‘A Significant Cut’: CMS’ Latest Payment Proposal Is ‘Problematic’ for Nursing Homes

The Centers for Medicare & Medicaid Services (CMS) is proposing to reduce payment for physician services under the fee schedule compared to last year, the federal agency announced late Thursday.

The reductions would affect the provision of therapy in nursing homes. Indeed, the proposal represents a “significant cut” that will put nursing home “providers in a difficult position,” said Cynthia Morton, executive vice president at Advion, a trade association representing suppliers of ancillary services and providers to the long term and post-acute care sector.

CMS issued the calendar year 2024 Medicare Physician Fee Schedule (PFS) proposed rule to announce rate updates, advance health equity, and expand access to critical medical services including behavioral health, the federal agency said in a press release.


Overall proposed payment amounts under the PFS would be reduced by 1.25% compared to calendar year 2023, CMS said. CMS is also proposing increases in payment for many visit services, such as primary care, and these proposed increases require offsetting and budget neutrality adjustments to all other services paid under the PFS, by law. The proposed calendar year 2024 PFS conversion factor is $32.75, a decrease of $1.14, or 3.34%, from calendar year 2023.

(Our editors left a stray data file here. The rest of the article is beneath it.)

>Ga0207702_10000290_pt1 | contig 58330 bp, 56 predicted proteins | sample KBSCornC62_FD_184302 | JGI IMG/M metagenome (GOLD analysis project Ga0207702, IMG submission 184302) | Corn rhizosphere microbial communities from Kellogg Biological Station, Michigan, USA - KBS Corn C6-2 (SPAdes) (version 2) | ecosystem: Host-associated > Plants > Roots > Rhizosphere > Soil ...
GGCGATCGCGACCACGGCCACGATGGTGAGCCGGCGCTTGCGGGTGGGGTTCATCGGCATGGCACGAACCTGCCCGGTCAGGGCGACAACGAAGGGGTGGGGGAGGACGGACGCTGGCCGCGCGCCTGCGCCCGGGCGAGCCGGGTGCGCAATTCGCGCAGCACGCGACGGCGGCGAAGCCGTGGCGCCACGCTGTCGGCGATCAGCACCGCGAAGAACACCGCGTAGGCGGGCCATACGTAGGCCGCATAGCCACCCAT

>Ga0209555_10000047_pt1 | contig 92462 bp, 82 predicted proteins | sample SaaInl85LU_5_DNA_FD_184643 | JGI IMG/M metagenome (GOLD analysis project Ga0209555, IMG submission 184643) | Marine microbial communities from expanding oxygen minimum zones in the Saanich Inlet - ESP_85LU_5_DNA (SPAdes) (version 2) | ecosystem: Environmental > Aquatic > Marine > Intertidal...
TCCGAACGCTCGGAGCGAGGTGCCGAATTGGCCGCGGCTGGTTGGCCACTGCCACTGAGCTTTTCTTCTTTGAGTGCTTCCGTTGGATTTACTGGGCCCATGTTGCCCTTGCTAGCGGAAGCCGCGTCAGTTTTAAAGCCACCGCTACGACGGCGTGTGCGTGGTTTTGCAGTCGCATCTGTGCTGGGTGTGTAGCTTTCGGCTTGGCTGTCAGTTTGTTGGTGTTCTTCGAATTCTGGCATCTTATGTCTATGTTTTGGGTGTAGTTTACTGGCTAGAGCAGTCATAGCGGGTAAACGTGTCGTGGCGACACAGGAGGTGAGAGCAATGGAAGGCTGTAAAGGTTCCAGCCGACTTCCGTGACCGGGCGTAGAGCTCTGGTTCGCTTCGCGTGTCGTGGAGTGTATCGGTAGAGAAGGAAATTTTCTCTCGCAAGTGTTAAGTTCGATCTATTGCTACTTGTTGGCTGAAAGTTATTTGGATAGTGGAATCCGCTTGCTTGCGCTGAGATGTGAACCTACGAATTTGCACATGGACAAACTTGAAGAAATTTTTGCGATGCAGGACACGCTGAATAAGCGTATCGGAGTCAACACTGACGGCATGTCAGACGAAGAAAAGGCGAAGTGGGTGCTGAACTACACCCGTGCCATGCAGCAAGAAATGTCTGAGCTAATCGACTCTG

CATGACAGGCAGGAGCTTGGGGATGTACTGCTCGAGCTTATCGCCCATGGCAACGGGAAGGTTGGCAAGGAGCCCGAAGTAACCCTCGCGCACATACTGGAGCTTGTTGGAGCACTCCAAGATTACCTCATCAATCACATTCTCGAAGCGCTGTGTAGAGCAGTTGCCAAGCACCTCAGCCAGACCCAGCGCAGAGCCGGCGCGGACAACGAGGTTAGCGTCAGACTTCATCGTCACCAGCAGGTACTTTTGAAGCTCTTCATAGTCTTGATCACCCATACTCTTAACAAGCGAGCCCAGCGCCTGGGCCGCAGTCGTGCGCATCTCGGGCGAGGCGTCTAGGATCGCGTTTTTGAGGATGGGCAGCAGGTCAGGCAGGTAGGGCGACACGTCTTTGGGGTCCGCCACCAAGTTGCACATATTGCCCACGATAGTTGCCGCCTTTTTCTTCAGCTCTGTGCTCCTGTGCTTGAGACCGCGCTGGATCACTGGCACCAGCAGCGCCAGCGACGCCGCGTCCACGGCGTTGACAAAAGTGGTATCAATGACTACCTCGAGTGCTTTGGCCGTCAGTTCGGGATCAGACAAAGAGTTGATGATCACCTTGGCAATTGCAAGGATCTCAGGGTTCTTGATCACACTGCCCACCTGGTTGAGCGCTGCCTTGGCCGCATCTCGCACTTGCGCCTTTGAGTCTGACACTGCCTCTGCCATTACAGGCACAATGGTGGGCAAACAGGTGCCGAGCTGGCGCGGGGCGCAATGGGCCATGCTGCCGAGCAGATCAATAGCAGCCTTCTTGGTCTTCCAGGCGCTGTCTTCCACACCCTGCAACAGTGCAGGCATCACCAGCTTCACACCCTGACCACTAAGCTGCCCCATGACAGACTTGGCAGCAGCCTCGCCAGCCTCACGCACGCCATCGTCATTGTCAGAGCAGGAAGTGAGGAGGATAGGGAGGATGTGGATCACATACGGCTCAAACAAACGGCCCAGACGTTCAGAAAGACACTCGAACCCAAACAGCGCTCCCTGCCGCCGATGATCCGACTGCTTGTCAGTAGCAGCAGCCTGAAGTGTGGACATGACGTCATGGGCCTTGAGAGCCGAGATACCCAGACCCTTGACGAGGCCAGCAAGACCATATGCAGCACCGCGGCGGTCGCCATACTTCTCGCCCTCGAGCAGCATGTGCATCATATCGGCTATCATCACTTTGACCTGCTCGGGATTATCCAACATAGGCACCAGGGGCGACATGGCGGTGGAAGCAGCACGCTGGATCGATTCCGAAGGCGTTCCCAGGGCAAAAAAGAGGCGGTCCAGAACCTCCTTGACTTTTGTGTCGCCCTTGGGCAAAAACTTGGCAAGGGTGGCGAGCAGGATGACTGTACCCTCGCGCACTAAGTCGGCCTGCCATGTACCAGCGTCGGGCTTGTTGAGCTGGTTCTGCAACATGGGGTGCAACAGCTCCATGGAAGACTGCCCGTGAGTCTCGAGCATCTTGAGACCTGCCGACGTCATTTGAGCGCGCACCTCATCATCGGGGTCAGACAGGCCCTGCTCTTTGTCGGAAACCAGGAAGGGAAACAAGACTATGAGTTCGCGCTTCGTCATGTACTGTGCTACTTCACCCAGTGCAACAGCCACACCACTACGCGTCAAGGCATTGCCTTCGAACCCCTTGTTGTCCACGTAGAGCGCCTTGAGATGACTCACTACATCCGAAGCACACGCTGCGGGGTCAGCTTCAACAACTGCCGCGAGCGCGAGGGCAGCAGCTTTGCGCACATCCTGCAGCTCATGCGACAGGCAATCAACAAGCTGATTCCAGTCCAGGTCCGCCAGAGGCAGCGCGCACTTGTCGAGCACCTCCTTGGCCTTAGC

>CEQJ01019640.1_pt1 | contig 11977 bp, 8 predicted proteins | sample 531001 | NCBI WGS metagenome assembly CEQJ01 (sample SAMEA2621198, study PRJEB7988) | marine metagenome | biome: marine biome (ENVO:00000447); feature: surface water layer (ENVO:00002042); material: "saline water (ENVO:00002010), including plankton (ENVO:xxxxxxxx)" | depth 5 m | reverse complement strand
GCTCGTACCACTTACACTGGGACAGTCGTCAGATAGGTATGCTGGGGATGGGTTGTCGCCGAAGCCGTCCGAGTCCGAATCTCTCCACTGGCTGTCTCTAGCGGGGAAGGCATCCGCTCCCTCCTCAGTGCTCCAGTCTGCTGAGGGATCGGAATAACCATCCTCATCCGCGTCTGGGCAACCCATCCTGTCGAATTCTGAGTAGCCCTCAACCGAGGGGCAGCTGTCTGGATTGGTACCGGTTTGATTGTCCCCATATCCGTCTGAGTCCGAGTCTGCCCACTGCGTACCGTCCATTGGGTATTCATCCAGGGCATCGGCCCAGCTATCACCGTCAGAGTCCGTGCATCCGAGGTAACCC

Morton said that the timing of the payment cuts is off. CMS has moved forward with a complexity code that Congress had previously delayed for a couple of years to give providers a break, and CMS’ plans to move forward with it on Jan. 1 is “compounding the problem,” she said.

“This is problematic because this is during a time of inflation, when costs are high, labor costs are high. And CMS has proposed this, which is really untenable,” she said.


At this time, it is unclear as to the precise impact these proposed changes will have on therapy-based services, but they will be negatively affected from these proposed payment reductions, Morton said.

“So we’re parsing into the more specific impact to therapy, but what is called the conversion factor, which is essentially what CMS is saying they’re going to pay for physicians services under the fee schedule … is a problem, and we’ll be advocating on it,” Morton said,

On the other hand, not all the news is bad for therapy services, Morton said.

“On the positive side, it’s looking like CMS is clarifying some abilities for therapists to utilize telehealth in nursing facilities until the end of 2024,” Morton said. “We’ve been seeking that clarity from CMS, so that is a good thing.”

Also, CMS is also looking for comments on supervision authority with respect to therapy, which Morton deems as another good outcome.

This year’s proposal follows other payment cuts that have hit therapy providers in recent years. A 15% reduction in reimbursement for services rendered by physical therapy assistants (PTAs) and occupational therapy assistants (OTAs) took effect in Jan. 2022. And CMS finalized further cuts last fall.

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